The Forms of Meaning: Modeling Systems Theory and Semiotic Analysis

The Forms of Meaning: Modeling Systems Theory and Semiotic Analysis

The Forms of Meaning: Modeling Systems Theory and Semiotic Analysis

The Forms of Meaning: Modeling Systems Theory and Semiotic Analysis

Synopsis

"This book presents a methodological framework, developed from the field of biosemiotics, for studying semiotic phenomena as modeling processes. It presents a descriptive system for uniting semiotics and biology so that the "modelling instinct" can be studied in terms of its manifestations in various species. The book is written in an accessible textbook style, and can thus be used as a manual by both professional semioticians and students taking courses in semiotics, biology, and the communication sciences. It is composed in such a way that a broad readership can appreciate the fascinating research going on in a relatively unknown area of interdisciplinary study." Title Summary field provided by Blackwell North America, Inc. All Rights Reserved

Excerpt

One of the traits that distinguishes human beings from other species is an instinctive ability to make sophisticated, ingenious, resourceful models. Model-making typifies all aspects of human intellectual and social life. Before building a house, a constructor will make a miniature model of it and/or sketch out its structural features with the technique of blueprinting. An explorer will draft a map of the terrain s/he anticipates traversing. A scientist will draw a diagram of atoms and subatomic particles in order to get a “mental look” at their physical behavior. Miniature models, blueprints, maps, diagrams, and the like are so common that one hardly ever takes notice of their importance to human life; and even more rarely does one ever consider their raison d'être in the human species. Model-making constitutes a truly astonishing evolutionary attainment, without which it would be virtually impossible for modern humans to carry out their daily life routines. All this suggests the presence of a modeling instinct that is to human mental and social life what the physical instincts are to human biological life. Now, what is even more remarkable is that modeling instincts are observable in other species, as the relevant literature in biology and ethology has amply documented. The intriguing question that such deliberations invariably raise is the following one: What is the function of modeling in life forms? This question begs, in turn, a whole series of related ones: How is human modeling similar to, or different from, modeling systems in other species? What is the relation between modeling and knowing?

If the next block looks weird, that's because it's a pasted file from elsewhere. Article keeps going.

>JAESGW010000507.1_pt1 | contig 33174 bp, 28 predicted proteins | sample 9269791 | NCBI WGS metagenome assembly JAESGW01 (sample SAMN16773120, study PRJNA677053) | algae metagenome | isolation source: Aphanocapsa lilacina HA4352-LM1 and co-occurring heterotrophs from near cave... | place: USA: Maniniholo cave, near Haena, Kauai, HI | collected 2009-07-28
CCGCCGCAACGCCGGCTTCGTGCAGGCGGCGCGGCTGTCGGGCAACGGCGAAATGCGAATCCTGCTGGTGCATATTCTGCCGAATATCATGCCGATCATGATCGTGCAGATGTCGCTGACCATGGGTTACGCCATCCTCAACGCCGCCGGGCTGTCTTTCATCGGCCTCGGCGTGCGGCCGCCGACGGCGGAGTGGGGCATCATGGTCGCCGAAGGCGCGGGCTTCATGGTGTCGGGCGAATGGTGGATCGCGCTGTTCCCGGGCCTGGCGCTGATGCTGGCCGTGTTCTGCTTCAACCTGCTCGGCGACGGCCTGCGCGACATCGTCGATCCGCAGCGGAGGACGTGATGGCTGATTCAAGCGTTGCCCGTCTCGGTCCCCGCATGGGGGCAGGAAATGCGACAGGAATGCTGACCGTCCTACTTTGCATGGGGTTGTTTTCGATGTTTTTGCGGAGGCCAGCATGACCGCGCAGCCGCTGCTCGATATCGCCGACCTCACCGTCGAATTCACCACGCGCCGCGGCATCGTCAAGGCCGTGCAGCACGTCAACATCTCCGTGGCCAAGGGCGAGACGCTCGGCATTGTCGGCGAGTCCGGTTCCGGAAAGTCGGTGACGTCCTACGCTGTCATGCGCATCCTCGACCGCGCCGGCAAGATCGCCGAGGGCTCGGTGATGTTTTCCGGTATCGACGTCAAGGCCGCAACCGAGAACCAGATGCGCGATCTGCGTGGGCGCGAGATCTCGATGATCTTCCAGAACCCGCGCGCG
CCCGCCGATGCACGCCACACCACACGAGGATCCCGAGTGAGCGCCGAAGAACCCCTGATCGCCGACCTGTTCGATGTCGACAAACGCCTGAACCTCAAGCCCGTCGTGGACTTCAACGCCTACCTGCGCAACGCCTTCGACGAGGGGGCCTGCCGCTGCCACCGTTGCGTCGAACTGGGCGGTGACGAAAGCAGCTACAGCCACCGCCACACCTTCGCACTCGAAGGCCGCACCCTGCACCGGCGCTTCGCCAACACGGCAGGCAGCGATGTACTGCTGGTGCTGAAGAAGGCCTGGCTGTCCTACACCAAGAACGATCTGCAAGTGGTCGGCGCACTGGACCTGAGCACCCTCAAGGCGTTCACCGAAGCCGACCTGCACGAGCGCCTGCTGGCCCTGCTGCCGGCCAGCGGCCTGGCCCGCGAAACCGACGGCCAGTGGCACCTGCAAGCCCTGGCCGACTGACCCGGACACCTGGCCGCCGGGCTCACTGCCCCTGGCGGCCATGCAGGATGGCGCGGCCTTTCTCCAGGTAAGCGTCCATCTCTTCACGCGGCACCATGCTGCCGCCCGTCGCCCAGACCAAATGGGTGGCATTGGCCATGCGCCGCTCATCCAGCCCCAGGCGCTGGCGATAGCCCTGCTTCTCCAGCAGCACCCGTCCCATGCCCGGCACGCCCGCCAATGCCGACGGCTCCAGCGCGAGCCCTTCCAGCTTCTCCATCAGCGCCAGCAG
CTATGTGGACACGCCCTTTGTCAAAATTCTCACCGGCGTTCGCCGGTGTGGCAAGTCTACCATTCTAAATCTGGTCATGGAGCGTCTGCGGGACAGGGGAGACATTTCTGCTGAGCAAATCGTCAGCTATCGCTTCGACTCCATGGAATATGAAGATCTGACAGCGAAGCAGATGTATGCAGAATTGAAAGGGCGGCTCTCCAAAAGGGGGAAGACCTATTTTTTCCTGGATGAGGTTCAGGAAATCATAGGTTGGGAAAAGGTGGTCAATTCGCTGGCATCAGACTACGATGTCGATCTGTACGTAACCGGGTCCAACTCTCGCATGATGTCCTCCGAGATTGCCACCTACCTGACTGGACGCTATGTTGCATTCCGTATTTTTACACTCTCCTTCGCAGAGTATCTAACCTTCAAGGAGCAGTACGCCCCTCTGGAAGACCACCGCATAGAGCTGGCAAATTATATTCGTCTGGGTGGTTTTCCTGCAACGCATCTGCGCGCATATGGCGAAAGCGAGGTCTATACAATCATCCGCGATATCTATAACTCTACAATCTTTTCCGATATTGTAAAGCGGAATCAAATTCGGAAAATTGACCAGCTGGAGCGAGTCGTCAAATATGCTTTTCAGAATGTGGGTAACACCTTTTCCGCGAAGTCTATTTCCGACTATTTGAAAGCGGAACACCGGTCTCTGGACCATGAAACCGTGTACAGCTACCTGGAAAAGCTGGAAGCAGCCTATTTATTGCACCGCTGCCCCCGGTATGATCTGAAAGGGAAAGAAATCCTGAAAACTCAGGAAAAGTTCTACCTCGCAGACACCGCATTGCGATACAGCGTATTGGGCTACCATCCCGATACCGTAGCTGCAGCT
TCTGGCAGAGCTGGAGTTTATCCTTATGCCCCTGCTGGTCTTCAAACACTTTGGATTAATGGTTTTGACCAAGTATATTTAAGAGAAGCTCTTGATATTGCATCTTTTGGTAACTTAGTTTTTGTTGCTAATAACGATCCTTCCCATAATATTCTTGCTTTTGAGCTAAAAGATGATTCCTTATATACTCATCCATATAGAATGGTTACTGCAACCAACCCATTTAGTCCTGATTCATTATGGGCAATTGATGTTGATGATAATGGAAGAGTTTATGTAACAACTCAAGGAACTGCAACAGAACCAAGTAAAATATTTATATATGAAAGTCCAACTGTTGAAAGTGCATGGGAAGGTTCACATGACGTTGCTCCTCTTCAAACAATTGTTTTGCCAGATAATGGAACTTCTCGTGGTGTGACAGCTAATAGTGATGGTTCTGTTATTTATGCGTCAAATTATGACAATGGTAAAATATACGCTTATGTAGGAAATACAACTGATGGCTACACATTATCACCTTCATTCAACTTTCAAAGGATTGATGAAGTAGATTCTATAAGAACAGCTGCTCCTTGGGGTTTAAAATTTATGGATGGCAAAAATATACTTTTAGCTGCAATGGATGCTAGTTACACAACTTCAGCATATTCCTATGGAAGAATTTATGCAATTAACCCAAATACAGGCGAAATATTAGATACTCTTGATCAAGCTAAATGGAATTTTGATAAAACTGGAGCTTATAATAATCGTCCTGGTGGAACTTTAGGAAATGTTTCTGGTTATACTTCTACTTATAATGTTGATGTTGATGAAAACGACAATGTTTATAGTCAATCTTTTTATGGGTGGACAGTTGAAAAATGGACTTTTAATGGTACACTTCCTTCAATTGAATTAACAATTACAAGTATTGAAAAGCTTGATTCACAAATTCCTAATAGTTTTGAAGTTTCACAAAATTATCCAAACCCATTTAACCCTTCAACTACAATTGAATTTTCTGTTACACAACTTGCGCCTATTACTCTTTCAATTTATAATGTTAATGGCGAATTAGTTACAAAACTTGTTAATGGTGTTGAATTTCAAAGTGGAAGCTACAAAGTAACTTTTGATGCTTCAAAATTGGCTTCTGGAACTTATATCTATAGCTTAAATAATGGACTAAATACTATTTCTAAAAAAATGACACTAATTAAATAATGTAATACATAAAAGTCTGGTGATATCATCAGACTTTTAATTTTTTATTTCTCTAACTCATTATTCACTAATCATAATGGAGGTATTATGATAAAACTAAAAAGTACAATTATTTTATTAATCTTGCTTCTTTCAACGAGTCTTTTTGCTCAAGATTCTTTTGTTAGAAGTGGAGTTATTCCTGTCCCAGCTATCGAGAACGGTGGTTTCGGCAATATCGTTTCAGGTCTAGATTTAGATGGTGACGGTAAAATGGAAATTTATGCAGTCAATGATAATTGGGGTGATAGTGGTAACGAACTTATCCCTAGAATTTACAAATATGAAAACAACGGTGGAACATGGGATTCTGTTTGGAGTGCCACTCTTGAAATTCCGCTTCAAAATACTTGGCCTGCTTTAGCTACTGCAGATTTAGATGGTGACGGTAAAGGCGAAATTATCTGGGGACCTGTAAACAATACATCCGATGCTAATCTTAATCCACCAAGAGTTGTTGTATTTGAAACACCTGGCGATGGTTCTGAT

The purpose of this book is to present and describe a methodological framework that can be used to seek answers to questions such as these–a framework developed on the basis of the work that has been conducted in the field of inquiry known as biosemiotics. This is a movement within semiotics aiming to study the manifestation of modeling behaviors in and across all life forms. The framework is called modeling systems theory (MST), developed by one of the authors of this book–Thomas A. Sebeok–over a lifetime of research on the interface between the biological and the semiotic sciences (see, for instance, Sebeok 1994). This book is intended to be both a synthetic overview of MST and a compendium of illustrations . . .

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